Wednesday, August 5, 2015

What's In a Name?

N a m e s are undoubtedly an interesting concept. If you think about it, they are something we all passively inherit. You don’t get to choose it, even though you can legally modify it later in life. They are something that everyone knows you by. They become not only a title, something used to get someone’s attention, but they are then associated with a memory, a personality, and a soul. It’s like a word in the English language that becomes  the word for that person; in a way, the names begin to take on a personality of their own. In that sense, they are not “merely” titles, they mean so much more about who we are. There’s something sacred about parents choosing a name for their child. It shows the anticipation they had for 9 months (or longer), waiting for this soul to come into the world. It reveals their hopes for that child’s life and their love in painstakingly choosing the perfect name; most often they will choose names that are dear to them, adored even, and make their heart soft. They think of nicknames they will want to use for that child. Sometimes they will even name their child after someone else that was important to them to protect the memory and legacy of that person.

I was fortunate enough to inherit not just any name, but a name shared by my mother and my grandmother, who is Estonian. Growing up, it was hard for me to understand what an incredible woman my grandmother was. She escaped her homeland -- Estonia, during World War II just before the Nazi’s invaded, met my grandfather -- an American soldier in Germany, and moved to America to start a family with him. Her courage and bravery were unmatchable She made the connections and arrangements for her and her family to leave, she braved her circumstances like a fearless leader, and her sacrifices were the only way that our family could even come to be. She could be feisty and lively, vibrant and full of life, but always kind and loving. Her strong statements always collapsed into laughter and made her nothing less than adored by all of us.  She would talk about your life far more than she would talk about her own, and like any good Estonian, she would not dwell on communicating the emotional aspects of any story. The answers were always plain and simple. That’s the way it was. We had to flee, we had no choice. And things turned out how they did, what else do you want to know? Most of us in that situation might ask ourselves, "Why is this happening to me?" and it amazes me that she always seemed to see past her own comforts and even the life she might have "deserved"; rather than questioning why this enormous uprooting was happening in her life, she persisted through it and found a solution; she refused to dwell on the emotional aspects of this change and rather keep her chin raised, eyes on the horizon, and keep a fierce determination by her side, and all at such a young age.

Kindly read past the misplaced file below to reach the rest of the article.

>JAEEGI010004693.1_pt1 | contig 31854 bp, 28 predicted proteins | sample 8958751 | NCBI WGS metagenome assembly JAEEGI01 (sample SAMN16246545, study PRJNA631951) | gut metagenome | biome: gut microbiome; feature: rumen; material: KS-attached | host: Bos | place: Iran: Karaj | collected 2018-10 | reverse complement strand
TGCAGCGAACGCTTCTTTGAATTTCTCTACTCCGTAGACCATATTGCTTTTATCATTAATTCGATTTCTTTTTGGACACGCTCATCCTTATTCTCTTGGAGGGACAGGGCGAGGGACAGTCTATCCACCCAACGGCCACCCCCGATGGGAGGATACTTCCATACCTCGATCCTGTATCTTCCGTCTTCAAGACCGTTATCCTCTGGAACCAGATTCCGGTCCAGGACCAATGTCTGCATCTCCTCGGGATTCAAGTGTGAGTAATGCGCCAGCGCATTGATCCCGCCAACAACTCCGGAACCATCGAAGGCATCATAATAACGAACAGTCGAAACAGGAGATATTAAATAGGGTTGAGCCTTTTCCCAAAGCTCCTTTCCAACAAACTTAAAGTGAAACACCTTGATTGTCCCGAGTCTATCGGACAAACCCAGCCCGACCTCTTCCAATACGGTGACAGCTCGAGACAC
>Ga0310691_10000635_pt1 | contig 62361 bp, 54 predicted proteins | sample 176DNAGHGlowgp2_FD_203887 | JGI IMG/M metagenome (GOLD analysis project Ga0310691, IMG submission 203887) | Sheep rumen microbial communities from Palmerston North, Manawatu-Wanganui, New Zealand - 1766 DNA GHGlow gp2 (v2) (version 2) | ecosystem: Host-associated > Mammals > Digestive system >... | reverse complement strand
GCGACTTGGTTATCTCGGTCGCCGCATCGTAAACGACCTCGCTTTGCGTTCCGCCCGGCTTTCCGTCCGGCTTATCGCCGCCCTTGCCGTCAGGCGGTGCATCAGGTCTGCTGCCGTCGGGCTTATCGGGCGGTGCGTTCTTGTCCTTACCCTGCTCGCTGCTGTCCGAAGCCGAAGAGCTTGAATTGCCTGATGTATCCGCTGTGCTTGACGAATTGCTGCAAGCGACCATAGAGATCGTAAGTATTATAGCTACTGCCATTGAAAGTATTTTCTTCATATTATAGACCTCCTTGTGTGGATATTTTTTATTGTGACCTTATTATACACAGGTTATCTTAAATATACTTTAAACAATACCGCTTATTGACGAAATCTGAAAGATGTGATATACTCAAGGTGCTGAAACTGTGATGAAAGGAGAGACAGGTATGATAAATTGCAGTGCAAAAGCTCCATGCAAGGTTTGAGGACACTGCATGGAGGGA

It’s especially meaningful to me to share her name this week because we are celebrating her memorial, celebrating her life and the family she started. She became the matriarch of a large family and we owe her our history and our heritage. Because so many citizens had to flee during World War II and Estonia lost so much of their population, generations like me were granted citizenship so that the culture of Estonia might not be lost. It feels like a free and undeserved all-access pass, since I don’t speak a wick of Estonian and have only spent one week there in my entire life. But it is not something I take lightly; it is a true privilege, a way for me to carry my heritage and the sacrifice my grandmother made for our family, and I hope that I can make the most of that honor.


I would like to think I inherited some of these traits from her. I can’t say that I recognize them, but I would be honored if I had an ounce of her courage, a small dose of her resilience, and even a taste of her joy. She was always enjoying herself, and she meant more than she may ever have recognized to those around her. She called me  Kaia Kena , which is an Estonian name meaning “little sweetie.” I was her only granddaughter, and I savor the little Estonian we could get out of her. The most important thing she left me was her name and the legacy she started with it. When considering a name to go with my new music, Kaia Kena became an obvious choice, because of all that it represents in my heritage and the traits my grandmother had that I aspire to embody.

As a young child, my family reminds me how I saw my grandpa visit us as Santa Claus on Christmas. Not recognizing him, but realizing he was late for the party, I rushed under the Christmas tree to give him a present. I didn’t understand the concept of Santa or even really that I had picked up someone else’s present to give away ;) but from an early age, she saw something in me that compelled her to call me an Estonian “little sweetie.” The official definition of the word is “nice,” “lovely,” and “kind.” I can only aspire to live up to the name she has given me and the nickname that will define me my whole life. My whole family knows me as Kaia Kena (as we had to distinguish between me and my mom who also shares the same). I am Kaia Kena. It’s natural. It’s organic. It’s how I identify. And I’m excited to share not only this personal name, but more of my self and more of my heart in my music.

Cheers to a new season, a new name, a new start.

                With love,


If I'm gonna tell a real story, I'm gonna start with my name.

      -Kendrick Lamar